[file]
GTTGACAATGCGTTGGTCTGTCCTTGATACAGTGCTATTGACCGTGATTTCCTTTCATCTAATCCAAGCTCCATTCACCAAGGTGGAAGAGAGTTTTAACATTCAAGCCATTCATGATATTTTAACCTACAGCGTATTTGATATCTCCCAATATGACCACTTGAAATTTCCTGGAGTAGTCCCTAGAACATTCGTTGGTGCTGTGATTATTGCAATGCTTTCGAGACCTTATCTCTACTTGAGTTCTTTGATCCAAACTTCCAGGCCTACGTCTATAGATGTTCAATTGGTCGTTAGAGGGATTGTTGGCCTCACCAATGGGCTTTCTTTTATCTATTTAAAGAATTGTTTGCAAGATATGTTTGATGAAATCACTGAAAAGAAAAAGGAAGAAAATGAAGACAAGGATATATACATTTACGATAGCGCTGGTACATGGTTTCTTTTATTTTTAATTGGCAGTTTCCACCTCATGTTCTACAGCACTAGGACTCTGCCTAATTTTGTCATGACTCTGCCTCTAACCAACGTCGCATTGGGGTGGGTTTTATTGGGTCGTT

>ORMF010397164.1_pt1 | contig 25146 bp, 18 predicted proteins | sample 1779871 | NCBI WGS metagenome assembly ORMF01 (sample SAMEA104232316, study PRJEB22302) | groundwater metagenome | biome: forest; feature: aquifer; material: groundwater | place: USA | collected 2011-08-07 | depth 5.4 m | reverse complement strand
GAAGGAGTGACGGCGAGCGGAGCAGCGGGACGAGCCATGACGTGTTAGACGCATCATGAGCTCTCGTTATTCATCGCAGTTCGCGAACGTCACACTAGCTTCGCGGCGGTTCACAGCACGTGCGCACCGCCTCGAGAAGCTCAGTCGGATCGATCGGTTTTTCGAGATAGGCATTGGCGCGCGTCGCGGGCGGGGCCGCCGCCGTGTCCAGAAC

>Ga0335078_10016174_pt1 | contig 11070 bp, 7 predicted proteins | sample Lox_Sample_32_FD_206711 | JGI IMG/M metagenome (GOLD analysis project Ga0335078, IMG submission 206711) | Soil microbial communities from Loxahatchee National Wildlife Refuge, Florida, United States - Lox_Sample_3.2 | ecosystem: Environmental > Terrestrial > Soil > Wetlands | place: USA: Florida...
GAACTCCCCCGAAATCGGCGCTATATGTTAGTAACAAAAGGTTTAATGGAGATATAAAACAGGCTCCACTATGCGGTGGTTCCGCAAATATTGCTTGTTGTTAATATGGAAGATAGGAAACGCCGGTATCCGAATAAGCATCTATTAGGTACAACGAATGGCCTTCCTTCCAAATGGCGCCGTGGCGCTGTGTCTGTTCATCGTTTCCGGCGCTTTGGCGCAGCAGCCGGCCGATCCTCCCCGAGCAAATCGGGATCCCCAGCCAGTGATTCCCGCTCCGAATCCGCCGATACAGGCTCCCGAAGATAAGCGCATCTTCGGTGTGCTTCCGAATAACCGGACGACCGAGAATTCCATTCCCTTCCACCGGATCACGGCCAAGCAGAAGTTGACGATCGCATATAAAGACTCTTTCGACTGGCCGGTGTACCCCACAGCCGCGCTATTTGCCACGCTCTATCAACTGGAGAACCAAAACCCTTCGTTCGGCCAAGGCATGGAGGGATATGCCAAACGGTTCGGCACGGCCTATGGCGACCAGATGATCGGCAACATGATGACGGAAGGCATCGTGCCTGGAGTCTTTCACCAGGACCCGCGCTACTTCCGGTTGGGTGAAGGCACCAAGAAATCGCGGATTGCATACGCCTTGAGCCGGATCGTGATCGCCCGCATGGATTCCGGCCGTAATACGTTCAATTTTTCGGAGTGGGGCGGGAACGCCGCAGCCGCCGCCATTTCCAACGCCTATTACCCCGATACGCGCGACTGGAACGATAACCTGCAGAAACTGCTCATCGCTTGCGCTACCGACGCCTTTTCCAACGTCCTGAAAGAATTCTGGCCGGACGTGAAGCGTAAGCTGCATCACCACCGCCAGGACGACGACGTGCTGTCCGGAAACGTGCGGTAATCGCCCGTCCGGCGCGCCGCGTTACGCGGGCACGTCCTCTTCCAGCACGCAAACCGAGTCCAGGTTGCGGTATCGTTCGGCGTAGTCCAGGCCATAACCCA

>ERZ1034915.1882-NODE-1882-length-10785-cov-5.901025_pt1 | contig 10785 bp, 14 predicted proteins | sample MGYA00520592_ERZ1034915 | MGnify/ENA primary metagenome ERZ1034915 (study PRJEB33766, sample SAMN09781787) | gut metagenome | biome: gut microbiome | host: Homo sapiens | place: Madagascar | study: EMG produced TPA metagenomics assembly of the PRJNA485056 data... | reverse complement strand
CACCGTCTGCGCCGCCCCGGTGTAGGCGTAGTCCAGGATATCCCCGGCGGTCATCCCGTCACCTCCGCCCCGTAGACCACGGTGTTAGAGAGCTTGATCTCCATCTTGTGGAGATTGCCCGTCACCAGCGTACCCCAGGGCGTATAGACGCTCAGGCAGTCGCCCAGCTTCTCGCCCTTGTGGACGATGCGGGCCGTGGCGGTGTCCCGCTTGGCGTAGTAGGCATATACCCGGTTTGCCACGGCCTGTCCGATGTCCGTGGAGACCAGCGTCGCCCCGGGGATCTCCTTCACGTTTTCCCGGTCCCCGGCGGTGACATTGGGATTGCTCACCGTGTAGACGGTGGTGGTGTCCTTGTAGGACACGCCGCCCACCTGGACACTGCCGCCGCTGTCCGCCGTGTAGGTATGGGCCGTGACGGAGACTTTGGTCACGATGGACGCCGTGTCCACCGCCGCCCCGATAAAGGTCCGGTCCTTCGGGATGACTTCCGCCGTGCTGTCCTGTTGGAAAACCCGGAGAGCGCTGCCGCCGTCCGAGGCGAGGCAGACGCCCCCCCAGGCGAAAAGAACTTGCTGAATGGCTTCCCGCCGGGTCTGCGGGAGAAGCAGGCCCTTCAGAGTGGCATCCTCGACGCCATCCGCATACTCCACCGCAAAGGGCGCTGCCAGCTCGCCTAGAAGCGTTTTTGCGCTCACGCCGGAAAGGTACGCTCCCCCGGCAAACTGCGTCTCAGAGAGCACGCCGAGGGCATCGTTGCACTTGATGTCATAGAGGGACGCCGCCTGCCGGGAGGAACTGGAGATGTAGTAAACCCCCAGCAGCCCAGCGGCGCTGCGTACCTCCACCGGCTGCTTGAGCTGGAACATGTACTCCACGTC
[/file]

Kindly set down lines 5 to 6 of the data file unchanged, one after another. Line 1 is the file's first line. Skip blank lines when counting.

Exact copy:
GAACTCCCCCGAAATCGGCGCTATATGTTAGTAACAAAAGGTTTAATGGAGATATAAAACAGGCTCCACTATGCGGTGGTTCCGCAAATATTGCTTGTTGTTAATATGGAAGATAGGAAACGCCGGTATCCGAATAAGCATCTATTAGGTACAACGAATGGCCTTCCTTCCAAATGGCGCCGTGGCGCTGTGTCTGTTCATCGTTTCCGGCGCTTTGGCGCAGCAGCCGGCCGATCCTCCCCGAGCAAATCGGGATCCCCAGCCAGTGATTCCCGCTCCGAATCCGCCGATACAGGCTCCCGAAGATAAGCGCATCTTCGGTGTGCTTCCGAATAACCGGACGACCGAGAATTCCATTCCCTTCCACCGGATCACGGCCAAGCAGAAGTTGACGATCGCATATAAAGACTCTTTCGACTGGCCGGTGTACCCCACAGCCGCGCTATTTGCCACGCTCTATCAACTGGAGAACCAAAACCCTTCGTTCGGCCAAGGCATGGAGGGATATGCCAAACGGTTCGGCACGGCCTATGGCGACCAGATGATCGGCAACATGATGACGGAAGGCATCGTGCCTGGAGTCTTTCACCAGGACCCGCGCTACTTCCGGTTGGGTGAAGGCACCAAGAAATCGCGGATTGCATACGCCTTGAGCCGGATCGTGATCGCCCGCATGGATTCCGGCCGTAATACGTTCAATTTTTCGGAGTGGGGCGGGAACGCCGCAGCCGCCGCCATTTCCAACGCCTATTACCCCGATACGCGCGACTGGAACGATAACCTGCAGAAACTGCTCATCGCTTGCGCTACCGACGCCTTTTCCAACGTCCTGAAAGAATTCTGGCCGGACGTGAAGCGTAAGCTGCATCACCACCGCCAGGACGACGACGTGCTGTCCGGAAACGTGCGGTAATCGCCCGTCCGGCGCGCCGCGTTACGCGGGCACGTCCTCTTCCAGCACGCAAACCGAGTCCAGGTTGCGGTATCGTTCGGCGTAGTCCAGGCCATAACCCA

>ERZ1034915.1882-NODE-1882-length-10785-cov-5.901025_pt1 | contig 10785 bp, 14 predicted proteins | sample MGYA00520592_ERZ1034915 | MGnify/ENA primary metagenome ERZ1034915 (study PRJEB33766, sample SAMN09781787) | gut metagenome | biome: gut microbiome | host: Homo sapiens | place: Madagascar | study: EMG produced TPA metagenomics assembly of the PRJNA485056 data... | reverse complement strand